Immigration policy experts lashed out Tuesday at the Department of Homeland Security’s plan to implement President Trump’s executive orders on immigration. “In my many years of practicing immigration law, I have not seen a mass deportation blueprint like this one,” Marielena Hincapié, executive director of the National Immigration Law Center, a Los Angeles-based nonprofit that advocates for the rights of low-income immigrant families, said in a conference call with reporters. In two memos issued Tuesday, DHS Secretary John Kelly laid out sweeping new guidance for officers tasked with carrying out the president’s immigration policies.
Farmer Chris Peterson pleads with Sen. Chuck Grassley in Iowa on Tuesday. Republican lawmakers returning home this week to host town halls are being greeted by overflow crowds filled with angry voters and protesters demonstrating against President Trump’s polarizing policies.
Vandals have damaged or tipped over as many as 200 headstones at a Jewish cemetery in suburban St. Louis, leaving the region's Jewish community shaken and anxious. No arrests have been made in attacks that happened late Sunday or early Monday at the Chesed Shel Emeth Cemetery in University City, Missouri. Investigators have not yet determined if it was a hate crime or vandalism, but the impact on the Jewish community is the same, said Karen Aroesty, St. Louis regional director of the Anti-Defamation League.
Sid Miller, the state's agriculture commissioner, just approved a pesticide — called "Kaput Feral Hog Lure" — for statewide use. "The 'hog apocalypse' may finally be on the horizon," Miller said in a statement on Tuesday. Texas's agriculture commission estimates that feral hogs cause $52 million in damage each year to agricultural businesses by tearing up crops and pastures, knocking down fences and ruining equipment.
All but a few dozen of the last holdouts from a months-long mass protest against a proposed oil pipeline in North Dakota peacefully vacated their riverside camp as an eviction deadline passed on Wednesday. “We’ve very firm that the camp is now closed,” Governor Doug Burgum, a Republican, told an evening news conference. Following Wednesday’s exodus, Burgum estimated there were 25 to 50 protesters left. He said they were still free to leave voluntarily so long as they did not interfere with cleanup crews scheduled to enter the site at 9 a.m. on Thursday. The encampment has stood since August on U.S. Army Corps of Engineers property at the edge of the Standing Rock Sioux Reservation near Cannon Ball, North Dakota, about 40 miles south of Bismarck, the state capital. Protesters calling themselves “water protectors” have rallied there against plans to route the Dakota Access Pipeline beneath a lake near the reservation, saying the project poses a threat to water resources and sacred tribal sites. Dubbed the Oceti Sakowin camp, the site became a focal point for U.S. environmental activists and Native Americans expressing indigenous rights, drawing some 5,000 to 10,000 protesters at the height of the movement in early December. Most have drifted since away, as tribal leaders urged people to leave due to harsh winter weather, while pressing their opposition to the pipeline in court. Roughly 300 demonstrators had remained until this week. Protesters and police have clashed multiple times since August, with more than 700 arrests tallied. On Wednesday authorities appeared intent on avoiding clashes, though 10 arrests were made as protesters confronted police in riot gear on a highway outside the camp entrance before the officers retreated around nightfall. President Donald Trump has pushed for completion of the pipeline since he took office last month, signing an executive order that reversed an Obama administration decision and cleared the way for the $3.8 billion project to proceed. Two tribes earlier this month lost a legal bid to halt construction. The pipeline is due to be complete and ready for oil by April 1, according to court documents filed Tuesday. (Reuters) See more news-related photo galleries and follow us on Yahoo News Photo Tumblr.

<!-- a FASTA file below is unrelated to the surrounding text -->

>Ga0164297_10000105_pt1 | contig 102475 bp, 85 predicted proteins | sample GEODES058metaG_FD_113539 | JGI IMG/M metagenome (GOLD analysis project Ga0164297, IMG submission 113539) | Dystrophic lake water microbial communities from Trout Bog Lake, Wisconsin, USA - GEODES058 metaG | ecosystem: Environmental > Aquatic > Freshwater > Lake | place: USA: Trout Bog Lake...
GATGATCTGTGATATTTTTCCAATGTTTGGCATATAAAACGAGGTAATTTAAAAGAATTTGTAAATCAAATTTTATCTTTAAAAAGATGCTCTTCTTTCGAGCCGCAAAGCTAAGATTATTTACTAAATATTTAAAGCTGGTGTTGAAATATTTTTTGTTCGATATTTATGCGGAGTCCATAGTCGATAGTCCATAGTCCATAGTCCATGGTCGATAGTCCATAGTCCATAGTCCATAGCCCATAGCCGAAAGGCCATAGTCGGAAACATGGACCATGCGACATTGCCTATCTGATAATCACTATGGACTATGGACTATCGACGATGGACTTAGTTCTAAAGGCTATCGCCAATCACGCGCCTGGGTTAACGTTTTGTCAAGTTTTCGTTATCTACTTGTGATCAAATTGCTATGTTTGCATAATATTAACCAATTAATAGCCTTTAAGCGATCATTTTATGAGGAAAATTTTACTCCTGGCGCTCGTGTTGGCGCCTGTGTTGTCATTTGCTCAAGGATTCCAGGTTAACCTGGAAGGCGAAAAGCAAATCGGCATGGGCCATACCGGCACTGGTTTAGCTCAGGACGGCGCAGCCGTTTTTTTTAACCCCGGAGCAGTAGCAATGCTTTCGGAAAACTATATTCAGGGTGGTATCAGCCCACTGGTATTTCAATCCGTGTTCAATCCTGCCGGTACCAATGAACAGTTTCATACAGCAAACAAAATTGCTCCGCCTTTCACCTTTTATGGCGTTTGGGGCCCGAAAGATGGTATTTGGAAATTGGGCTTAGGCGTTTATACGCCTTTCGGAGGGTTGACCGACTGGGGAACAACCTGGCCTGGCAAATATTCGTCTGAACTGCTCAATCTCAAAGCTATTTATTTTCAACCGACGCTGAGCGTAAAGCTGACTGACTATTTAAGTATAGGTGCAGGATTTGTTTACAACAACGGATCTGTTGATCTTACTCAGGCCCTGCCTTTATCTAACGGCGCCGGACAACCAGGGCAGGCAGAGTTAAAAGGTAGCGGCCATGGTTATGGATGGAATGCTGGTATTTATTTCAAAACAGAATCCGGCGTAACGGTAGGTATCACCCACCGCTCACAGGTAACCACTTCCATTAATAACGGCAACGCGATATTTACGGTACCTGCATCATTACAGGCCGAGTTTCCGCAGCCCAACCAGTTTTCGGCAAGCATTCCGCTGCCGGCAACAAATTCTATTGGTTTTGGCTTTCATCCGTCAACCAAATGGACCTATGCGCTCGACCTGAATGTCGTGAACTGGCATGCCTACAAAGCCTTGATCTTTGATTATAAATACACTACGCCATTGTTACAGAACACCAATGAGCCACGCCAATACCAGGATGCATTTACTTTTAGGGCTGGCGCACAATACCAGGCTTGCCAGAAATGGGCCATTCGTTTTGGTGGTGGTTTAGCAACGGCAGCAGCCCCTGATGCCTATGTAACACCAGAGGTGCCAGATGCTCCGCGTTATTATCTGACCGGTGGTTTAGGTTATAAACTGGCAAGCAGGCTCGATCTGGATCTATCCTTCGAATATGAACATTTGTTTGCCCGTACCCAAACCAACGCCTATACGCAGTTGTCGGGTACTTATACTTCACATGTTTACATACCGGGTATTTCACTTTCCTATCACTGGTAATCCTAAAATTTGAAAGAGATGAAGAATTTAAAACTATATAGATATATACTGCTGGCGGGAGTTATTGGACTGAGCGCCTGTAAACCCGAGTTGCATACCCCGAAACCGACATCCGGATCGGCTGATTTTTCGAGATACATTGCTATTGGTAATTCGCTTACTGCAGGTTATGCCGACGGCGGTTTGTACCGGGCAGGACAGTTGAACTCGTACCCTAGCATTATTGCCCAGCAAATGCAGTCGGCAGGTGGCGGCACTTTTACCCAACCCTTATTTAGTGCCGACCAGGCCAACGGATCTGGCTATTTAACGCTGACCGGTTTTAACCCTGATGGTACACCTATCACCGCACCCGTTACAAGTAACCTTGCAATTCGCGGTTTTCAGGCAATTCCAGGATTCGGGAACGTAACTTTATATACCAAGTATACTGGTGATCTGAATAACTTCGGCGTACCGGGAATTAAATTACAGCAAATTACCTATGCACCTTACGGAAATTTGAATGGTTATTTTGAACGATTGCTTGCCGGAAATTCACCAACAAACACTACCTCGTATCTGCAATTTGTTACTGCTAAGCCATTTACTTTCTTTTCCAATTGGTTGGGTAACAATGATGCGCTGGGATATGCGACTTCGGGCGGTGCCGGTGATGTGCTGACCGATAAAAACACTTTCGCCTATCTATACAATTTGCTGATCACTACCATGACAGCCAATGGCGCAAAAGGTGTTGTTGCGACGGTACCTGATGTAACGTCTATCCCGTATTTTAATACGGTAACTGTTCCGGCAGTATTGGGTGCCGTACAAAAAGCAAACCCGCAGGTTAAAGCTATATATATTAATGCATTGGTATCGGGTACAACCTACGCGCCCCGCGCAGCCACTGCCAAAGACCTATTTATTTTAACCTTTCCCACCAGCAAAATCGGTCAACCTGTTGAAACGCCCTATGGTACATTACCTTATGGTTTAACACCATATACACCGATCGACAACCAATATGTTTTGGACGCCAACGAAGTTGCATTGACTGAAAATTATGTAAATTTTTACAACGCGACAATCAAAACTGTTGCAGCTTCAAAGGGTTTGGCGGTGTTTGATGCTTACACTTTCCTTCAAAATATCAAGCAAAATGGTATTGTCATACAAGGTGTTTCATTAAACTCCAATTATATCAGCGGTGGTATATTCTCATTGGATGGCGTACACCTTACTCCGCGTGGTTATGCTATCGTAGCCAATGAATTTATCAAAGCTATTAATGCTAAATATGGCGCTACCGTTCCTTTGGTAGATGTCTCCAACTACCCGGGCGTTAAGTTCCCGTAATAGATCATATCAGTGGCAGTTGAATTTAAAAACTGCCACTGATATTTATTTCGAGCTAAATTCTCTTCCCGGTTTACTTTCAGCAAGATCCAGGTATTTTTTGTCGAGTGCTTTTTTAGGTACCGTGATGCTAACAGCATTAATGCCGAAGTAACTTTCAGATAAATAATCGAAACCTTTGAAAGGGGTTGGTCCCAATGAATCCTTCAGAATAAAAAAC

By Venus Wu HONG KONG (Reuters) - Former Hong Kong leader Donald Tsang was jailed for 20 months on Wednesday for misconduct in public office, making him the most senior city official to serve time behind bars in a ruling some said reaffirmed the financial hub's vaunted rule of law. The sentence brings an ignominious end to what had been a long and stellar career for Tsang before and after the 1997 handover to Chinese control, service that saw him knighted by the outgoing British colonial rulers. "Never in my judicial career have I seen a man falling from such a height," said High Court justice Andrew Chan in passing sentence.
For years, Russia has been seen by some as a major source of fake news. Now Moscow wants to get into the truth squad business. On Wednesday, the Russian Foreign Ministry launched a new initiative on its website: “Examples of publications, retranslating
Authorities have reopened U.S. 101 south of San Francisco after it was closed because of flooding. The California Highway Patrol shut down the freeway early Wednesday when water spilled into a low point on the road. The deep water covered the highway after Coyote Creek spilled over its banks and flooded areas in San Jose, California.
The chief of staff of French far-right leader Marine Le Pen was put under formal investigation on Wednesday after a day of questioning over the alleged misuse of EU funds to pay parliamentary assistants, a judicial source said. Catherine Griset was taken into custody for questioning along with Le Pen's bodyguard Thierry Legier, who was later released without being put under investigation, according to the source. In reaction to the news, Le Pen said that she formally denied any wrongdoing in a case that she said was being used to undermine her campaign.
The Islamic State group may be losing much of its territory in Iraq, but it has reportedly continued to stock up on weapons of war despite the other setbacks. The global terror group more commonly known as ISIS can "threaten aircraft" now, according to a tweet from a CBS News foreign correspondent. ISIS has, however, been using of drones that have bombs affixed to them recently, the Washington Post reported Wednesday.